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Lessons In Exile

By Rabbi Yehudah Prero

This issue of YomTov is dedicated by entire WITS/Yeshiva Gedola of Milwaukee family in memory of Adina bas Yaakov Tzvi Kader a”h. May her parents, Yaakov and Sarah Esther, and her entire family, be comforted and know no more sorrow.

The onset of the month of Nissan, the month in which we celebrate Pesach, brings with it feelings of hope. “In Nissan we were redeemed, and in Nissan we will be redeemed in the future.” The exile in which we currently find ourselves has been long. We pray every day that we should merit to once again serve G-d in the Bais Hamikdosh, the Holy Temple in Yerushalayim. These longings are clearly expressed as well during the Seder, with no better example being the utterance of the famed phrase “L’shana ha’baah b'Yerushalayim,” “Next year in Jerusalem.” Yet, the Seder teaches us important lessons about our stay in exile as well.

The Hagadah quotes Devarim 26:6 “And the Egyptians dealt badly with us, and afflicted us, and placed upon us hard labor,” “Va’yorai’u osanu haMitzrim va’yi’anunu, va’yitnu aleinu avodah kashah.” R’ Yaakov Chai Zerihan of Teverya noted that the wording of the pasuk illustrates a reality that the nation of Israel faces when in exile. When conveying the message that the Egyptians were evil to the nation of Israel, the pasuk does not state “va’yorai’u lanu,” “and they were bad _to_ us,” a language that would be more precise and accurate if that was the sum of the message. Instead, the pasuk says “va’yorai’u osanu.” These words, the rabbi of Teverya said, teach us how our enemies go about persecuting the nation of Israel.

No once wants to be accused of being outright cruel and evil. No one wants to be perceived as heartless and wicked. Yet, we know that the nation of Israel has been on the receiving end of treatment that can easily be described as cruel, evil and heartless. Our oppressors, before engaging in such activities, find a way to justify their hostility. They fabricate libelous stories; they perpetrate falsehoods and spread venomous slander about the nation of Israel. The lies are repeated and accepted. Oppression of the nation of Israel then becomes justified. This, the pasuk tells us, is what Pharaoh did. “Va’yorai’u osanu haMitzrim,” The Egyptians made us out to be bad, to be evil. And after that, “they afflicted us and put upon us hard labor.”

Our only hope, our only salvation, when faced with oppression that stems from baseless hatred, is G-d. We cannot combat the underlying falsehoods. We cannot eliminate the tyranny. We can only rely in G-d to save us. What is dangerous, however, is that we sometimes think we are not being oppressed. We live in free and open societies that allow free practice of religion. Rav Abdallah Somech of Baghdad noted that the Hagadah says, “In every generation our enemies rise up against us to destroy us.” How can we possibly say that our enemies are trying to destroy us in times when the nation of Israel is allowed to flourish and live freely? But the truth is that mortal danger exists in such times as well.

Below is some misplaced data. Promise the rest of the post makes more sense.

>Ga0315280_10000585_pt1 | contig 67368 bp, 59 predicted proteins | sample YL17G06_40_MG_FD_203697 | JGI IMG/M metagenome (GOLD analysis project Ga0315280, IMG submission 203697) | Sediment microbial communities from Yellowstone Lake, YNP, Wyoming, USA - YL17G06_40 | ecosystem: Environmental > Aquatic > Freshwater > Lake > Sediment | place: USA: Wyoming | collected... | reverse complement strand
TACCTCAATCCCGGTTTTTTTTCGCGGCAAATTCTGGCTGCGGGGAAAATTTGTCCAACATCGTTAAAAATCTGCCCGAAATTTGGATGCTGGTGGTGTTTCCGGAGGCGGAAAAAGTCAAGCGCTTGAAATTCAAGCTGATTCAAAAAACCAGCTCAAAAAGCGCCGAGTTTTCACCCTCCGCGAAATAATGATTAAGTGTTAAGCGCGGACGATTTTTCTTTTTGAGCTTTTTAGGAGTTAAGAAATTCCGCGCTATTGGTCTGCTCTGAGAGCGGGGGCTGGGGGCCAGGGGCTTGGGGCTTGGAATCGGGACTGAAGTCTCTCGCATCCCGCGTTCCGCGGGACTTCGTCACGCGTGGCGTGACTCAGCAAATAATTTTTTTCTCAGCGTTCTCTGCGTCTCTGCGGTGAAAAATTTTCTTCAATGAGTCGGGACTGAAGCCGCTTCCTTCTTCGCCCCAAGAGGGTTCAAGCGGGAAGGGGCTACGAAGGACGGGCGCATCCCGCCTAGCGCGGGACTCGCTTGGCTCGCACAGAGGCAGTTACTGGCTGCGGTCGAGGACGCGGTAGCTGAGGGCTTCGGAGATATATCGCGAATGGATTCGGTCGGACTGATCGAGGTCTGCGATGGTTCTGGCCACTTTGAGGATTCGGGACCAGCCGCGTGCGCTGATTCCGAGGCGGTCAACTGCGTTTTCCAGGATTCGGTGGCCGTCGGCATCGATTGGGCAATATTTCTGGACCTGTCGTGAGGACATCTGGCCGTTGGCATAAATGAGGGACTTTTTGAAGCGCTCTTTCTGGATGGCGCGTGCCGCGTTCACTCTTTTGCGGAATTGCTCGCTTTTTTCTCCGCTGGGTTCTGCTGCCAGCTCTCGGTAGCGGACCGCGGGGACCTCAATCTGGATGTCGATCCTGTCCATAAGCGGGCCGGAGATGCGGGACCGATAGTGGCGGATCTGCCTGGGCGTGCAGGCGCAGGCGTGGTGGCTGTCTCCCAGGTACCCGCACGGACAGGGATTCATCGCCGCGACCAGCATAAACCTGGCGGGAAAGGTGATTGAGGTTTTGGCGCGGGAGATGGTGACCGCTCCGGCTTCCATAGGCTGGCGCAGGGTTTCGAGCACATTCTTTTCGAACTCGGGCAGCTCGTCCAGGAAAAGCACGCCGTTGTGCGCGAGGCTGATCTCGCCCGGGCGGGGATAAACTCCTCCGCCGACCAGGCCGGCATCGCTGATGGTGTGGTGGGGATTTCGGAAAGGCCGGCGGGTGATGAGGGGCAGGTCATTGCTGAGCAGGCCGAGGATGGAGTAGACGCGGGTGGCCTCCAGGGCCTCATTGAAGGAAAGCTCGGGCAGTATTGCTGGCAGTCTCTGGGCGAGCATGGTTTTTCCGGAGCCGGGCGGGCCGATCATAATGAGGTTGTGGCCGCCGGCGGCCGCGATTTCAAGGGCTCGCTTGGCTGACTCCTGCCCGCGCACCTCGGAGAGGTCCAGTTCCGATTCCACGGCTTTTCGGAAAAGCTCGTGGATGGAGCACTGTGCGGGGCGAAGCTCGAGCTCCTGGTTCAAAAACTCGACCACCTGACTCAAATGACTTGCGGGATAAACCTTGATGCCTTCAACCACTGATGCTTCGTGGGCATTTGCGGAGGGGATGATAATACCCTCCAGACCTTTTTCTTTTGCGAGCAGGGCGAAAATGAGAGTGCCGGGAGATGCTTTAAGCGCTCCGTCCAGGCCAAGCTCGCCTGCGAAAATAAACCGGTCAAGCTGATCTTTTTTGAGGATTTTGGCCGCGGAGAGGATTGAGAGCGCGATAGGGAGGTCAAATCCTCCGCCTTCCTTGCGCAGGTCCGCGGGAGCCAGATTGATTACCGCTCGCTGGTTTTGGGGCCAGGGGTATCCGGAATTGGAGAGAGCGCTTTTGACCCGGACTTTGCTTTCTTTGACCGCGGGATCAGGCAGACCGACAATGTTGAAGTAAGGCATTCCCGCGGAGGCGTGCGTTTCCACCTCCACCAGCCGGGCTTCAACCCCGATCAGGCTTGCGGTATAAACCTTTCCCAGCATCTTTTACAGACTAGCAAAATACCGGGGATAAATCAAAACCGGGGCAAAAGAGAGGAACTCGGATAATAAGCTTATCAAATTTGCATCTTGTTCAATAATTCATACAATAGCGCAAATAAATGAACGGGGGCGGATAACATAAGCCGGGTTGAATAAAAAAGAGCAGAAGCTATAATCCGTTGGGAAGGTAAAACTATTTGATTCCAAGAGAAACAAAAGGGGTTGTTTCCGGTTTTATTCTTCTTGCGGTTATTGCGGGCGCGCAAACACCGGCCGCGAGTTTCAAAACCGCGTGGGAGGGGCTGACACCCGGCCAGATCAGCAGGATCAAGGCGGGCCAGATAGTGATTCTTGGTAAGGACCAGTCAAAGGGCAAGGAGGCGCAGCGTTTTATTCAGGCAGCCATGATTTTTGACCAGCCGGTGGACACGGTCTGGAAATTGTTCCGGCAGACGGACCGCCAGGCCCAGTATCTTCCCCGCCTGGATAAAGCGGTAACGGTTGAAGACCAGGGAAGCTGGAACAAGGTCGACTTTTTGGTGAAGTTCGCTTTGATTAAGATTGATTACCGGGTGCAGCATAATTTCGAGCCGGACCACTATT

Rav Berachya HaNakdan explained by means of a parable. The wind and the sun were arguing over who was more powerful. The sun boasted about its radiance and beauty, the warmth it provides. The wind bragged about its presence regardless the time of day, its ability to uproot trees and cause devastation. The sun noticed a man walking in the street, and he challenged the wind to get the man to remove his coat. The wind began to blow, and the man pulled the ends of his coat closer together. The wind grew stronger, and the man reacted by buttoning up his coat and pulling up his collar. As the ferocity of the wind grew, the man only pulled his coat closer around him, to provide him the needed warmth. The wind saw he could not accomplish the task, and challenged the sun to do such. The sun started shining and the temperature began to rise. First, the man loosened his grip on his coat. As it grew hotter, he unbuttoned his coat. The temperature grew so pleasant and warm that the man finally removed his coat. The sun had won.

The coat is G-d. When our situation deteriorates, when our pain hits us like a biting, frigid wind, our instinct is to get closer to G-d, and we therefore “pull the coat” tighter around us. We know that Hashem is our only hope and we come closer to Him in hopes that He will rescue us. The danger is that when things get too sunny, we should not throw the coat away. We have to remember Hashem always, even when things are going well. If the nation of Israel forgets Hashem during periods of peace and tranquility, our oppressors have succeeded in “destroying” us as well.

We live in exile. Many of us live in relative peace; many of us do not. The common denominator of our situations is that we must all remember, always, that Hashem is there for us, and that we are here to serve Him. May we no longer need to learn the lessons of exile, and may this month of Nissan be the one of our redemption.

Text Copyright © 2004 by Rabbi Yehudah Prero and

The author has Rabbinic ordination from Mesivta Tifereth Jerusalem, NY.

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